Posted 10 months ago on April 23, 2013, 4:31 p.m. EST by Cvacca
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Laugh all you want about Texas Gov. Rick Perry's campaign to recruit businesses from Illinois to the Lone Star State. We don't know whether Perry will succeed in prompting a commercial exodus from the Land of Lincoln to the land of droughts, fire ants and deadly fertilizer-plant explosions. Yet Perry's stunt is another serious wake-up call for Illinois politicians and the inhospitable business climate they've created.
Perry can boast to Illinois business leaders of a Texas unemployment rate that has fallen to 6.4 percent. That's an excellent barometer of his state's economic health. By contrast, the unemployment rate in Illinois is at 9.5 percent and, as the latest report from the federal Bureau of Labor Statistics indicates, it has been rising over the past year. In March, this state lost 17,800 jobs from the previous month.
That is no laughing matter.
The economic recovery in Illinois remains terribly weak. Our state has failed to make a strong comeback from the Great Recession that ended four years ago, in June 2009. We are falling further behind not just Texas, but practically every other state — including states such as Indiana that can make stronger arguments for luring Illinois businesses relatively short distances.
Only Nevada has a higher unemployment rate than Illinois. But even that Nevada rate, 9.7 percent, has fallen almost 2 percentage points in the last year. Nationwide, the jobless rate is 7.6 percent.
The Illinois jobs crisis reflects a widespread lack of confidence in the ability of this state's leaders to manage public finances. The failure to address out-of-control public pension costs is the biggest single factor. But the reasons for business to be skeptical about the future of Illinois go beyond that elephant in the room:
State government is insolvent, unable to pay bills as they come due. It has no viable plan for fixing its biggest financial problems. A 2011 income tax increase, including a 67-percent rise in the rate individuals pay, betrayed that lawmakers would rather raise revenue than slash spending. And some legislators are plotting to make that supposedly temporary tax increase permanent. Disintegrating credit ratings mean that Illinoisans pay high interest rates — a waste of hundreds of millions of dollars every year — to buyers of state bonds.
Any employer who stays in Illinois can reasonably expect to be soaked through excessive future taxes for whatever fixes belatedly arrive. Any employer who considers moving here has to include the potential for more tax hikes in his or her calculation. And no one can be confident that public services will continue in their current form as public-pension obligations at every level of government continue to consume ever-more tax dollars.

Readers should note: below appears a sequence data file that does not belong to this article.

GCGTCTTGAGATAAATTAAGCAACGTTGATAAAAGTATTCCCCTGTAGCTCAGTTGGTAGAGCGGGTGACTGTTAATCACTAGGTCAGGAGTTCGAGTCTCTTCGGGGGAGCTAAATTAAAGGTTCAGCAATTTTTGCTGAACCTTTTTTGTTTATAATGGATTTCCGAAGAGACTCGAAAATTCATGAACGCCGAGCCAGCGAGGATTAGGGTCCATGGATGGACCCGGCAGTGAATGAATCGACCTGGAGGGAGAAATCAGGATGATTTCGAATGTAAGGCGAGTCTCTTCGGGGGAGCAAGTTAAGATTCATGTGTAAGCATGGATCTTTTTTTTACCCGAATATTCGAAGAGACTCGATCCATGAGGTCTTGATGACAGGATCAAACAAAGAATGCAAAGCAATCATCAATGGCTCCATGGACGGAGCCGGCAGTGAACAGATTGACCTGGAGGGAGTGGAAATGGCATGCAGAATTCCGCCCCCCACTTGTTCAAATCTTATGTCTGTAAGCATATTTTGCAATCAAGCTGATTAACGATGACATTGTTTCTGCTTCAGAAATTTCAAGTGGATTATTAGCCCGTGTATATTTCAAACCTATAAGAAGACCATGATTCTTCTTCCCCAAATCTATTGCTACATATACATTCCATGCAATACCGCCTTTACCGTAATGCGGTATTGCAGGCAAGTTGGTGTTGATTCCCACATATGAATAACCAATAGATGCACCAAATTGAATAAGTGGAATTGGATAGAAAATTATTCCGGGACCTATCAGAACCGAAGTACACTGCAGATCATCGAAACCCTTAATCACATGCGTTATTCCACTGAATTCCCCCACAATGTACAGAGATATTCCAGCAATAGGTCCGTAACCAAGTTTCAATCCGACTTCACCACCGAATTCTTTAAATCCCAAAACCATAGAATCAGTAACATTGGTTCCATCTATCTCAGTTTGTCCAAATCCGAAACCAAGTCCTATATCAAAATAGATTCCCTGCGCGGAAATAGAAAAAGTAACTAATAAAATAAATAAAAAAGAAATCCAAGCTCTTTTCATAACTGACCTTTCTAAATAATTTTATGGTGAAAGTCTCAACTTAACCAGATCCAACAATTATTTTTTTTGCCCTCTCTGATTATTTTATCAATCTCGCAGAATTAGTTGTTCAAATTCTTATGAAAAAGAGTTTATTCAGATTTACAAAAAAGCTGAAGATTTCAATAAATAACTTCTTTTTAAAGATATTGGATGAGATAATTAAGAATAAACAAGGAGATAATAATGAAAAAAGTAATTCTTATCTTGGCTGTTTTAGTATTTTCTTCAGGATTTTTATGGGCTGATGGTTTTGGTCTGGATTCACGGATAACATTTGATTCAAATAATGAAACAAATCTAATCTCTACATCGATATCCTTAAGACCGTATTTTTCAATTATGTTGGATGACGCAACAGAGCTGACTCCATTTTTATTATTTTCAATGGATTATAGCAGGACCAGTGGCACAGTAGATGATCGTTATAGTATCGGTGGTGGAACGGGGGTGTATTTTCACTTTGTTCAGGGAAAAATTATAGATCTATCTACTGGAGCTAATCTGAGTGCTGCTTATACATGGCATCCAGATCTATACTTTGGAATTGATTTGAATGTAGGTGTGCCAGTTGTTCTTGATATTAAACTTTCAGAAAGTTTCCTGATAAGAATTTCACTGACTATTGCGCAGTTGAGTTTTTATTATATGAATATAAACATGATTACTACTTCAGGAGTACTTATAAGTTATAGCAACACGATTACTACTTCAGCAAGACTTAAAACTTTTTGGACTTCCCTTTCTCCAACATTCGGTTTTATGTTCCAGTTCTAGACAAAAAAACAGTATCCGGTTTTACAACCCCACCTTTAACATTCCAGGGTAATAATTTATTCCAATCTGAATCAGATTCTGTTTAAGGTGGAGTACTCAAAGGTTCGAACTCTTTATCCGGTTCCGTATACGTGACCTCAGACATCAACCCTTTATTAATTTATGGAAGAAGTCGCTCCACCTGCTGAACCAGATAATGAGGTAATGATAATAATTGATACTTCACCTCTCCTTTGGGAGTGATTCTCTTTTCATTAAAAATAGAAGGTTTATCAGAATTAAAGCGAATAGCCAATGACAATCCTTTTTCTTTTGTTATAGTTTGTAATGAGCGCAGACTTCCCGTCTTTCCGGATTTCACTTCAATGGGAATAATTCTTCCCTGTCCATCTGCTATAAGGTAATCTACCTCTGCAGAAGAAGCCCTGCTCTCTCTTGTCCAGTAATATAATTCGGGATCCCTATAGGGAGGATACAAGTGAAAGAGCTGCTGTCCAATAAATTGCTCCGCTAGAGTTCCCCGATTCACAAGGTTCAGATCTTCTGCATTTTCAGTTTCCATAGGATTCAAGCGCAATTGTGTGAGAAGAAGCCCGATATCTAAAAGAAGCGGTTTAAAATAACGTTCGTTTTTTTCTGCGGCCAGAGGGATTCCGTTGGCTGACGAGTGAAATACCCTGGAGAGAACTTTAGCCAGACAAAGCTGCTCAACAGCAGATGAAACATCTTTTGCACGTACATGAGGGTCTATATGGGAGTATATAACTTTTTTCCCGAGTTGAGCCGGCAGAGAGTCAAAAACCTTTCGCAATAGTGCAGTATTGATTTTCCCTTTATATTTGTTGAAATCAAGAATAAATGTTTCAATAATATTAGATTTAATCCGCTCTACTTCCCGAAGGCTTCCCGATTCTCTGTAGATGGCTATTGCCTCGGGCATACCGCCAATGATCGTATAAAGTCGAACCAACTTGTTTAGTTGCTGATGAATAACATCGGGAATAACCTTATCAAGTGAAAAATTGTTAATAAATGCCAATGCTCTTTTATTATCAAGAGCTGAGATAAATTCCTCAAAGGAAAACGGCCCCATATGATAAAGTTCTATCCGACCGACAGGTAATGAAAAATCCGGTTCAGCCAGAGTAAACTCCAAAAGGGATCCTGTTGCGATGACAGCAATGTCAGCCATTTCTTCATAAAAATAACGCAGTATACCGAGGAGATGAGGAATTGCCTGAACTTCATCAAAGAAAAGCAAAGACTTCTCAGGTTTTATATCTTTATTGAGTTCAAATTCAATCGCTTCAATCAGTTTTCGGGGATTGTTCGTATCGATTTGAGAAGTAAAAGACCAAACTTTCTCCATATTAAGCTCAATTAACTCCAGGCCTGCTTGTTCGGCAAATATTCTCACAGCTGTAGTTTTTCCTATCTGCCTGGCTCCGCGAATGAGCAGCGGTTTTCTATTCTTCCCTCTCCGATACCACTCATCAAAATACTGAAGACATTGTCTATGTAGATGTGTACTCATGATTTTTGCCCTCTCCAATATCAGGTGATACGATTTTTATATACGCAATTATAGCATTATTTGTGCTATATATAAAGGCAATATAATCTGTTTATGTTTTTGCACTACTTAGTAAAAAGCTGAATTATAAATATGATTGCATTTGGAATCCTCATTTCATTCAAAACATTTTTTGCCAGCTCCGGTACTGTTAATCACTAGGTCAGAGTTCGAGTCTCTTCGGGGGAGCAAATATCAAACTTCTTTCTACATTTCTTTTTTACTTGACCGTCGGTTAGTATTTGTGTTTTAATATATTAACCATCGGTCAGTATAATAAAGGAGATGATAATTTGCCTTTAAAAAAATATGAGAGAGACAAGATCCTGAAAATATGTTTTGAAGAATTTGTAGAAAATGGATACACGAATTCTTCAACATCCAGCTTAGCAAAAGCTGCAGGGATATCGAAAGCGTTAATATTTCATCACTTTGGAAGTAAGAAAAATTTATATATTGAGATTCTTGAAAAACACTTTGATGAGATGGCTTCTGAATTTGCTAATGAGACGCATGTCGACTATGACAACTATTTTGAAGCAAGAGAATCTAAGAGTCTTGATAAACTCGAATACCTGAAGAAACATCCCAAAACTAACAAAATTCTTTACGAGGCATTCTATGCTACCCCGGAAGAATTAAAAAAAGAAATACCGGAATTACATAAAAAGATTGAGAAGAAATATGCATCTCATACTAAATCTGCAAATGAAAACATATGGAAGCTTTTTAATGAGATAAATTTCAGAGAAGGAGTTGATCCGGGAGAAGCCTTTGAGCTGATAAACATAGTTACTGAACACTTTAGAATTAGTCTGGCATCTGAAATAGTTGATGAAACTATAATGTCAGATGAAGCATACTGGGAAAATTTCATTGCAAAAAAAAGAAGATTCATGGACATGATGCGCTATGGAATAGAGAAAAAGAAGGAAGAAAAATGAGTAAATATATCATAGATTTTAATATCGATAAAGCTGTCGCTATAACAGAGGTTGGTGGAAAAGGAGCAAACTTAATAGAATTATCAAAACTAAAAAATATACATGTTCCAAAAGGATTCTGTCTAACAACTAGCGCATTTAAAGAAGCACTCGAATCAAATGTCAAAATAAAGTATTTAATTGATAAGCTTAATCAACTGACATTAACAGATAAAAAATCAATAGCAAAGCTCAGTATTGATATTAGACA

Not all of Illinois' problems are unique. Nationally, the anemic recovery confounds many economists: When a central bank injects more than $2 trillion into the economy, as the U.S. Federal Reserve has done, economic activity is supposed to skyrocket — at least according to the mainstream theories about monetary policy. The big concerns under such a scenario are runaway inflation and the creation of asset bubbles, not years of sluggish growth. Yet incredible amounts of monetary stimulus have left many Americans feeling as if the recession never ended. Businesses aren't investing and hiring at the pace that was expected, given rock-bottom interest rates and ample cash. Uncertainty about government policies, tax burdens high on that list, has undermined business confidence.
The uncertainty in Illinois is greater than in any other state because our leaders have failed to take action that would halt the downward spiral. In rough terms: Had Illinois reformed its pension system after Rod Blagojevich left the governorship four years ago, lawmakers arguably could already have saved enough in pension costs to pay off the state' backlog of bills. Going forward, the prospects for state spending on schools and other priorities wouldn't be as bleak.
The failure of Illinois pols to confront their problems more with lip service than with solutions helps to explain why Illinois has underperformed the Midwest in job creation. Example: Michigan suffered as much as any nearby state during the recession, but the revival of the domestic auto industry has whittled down its unemployment rate to 8.5 percent. The Midwest generally is doing better than the country as a whole: Unemployment across this region — even factoring in Illinois' high jobless rate — stands at 7.4 percent.
With Illinois lagging so badly, it's no wonder Perry is on the growing list of governors intent on poaching employers here. His $80,000 ad campaign is hard to miss, and its boast that Texas is more pro-business than is Illinois unfortunately rings true. On Tuesday, he's slated to speak at the BIO International Convention in Chicago — a big biotechnology gathering that draws thousands of business-savvy participants from around the world.
Wake up, Springfield. In the competition for job creation, many states are winning. Illinois? Illinois is losing.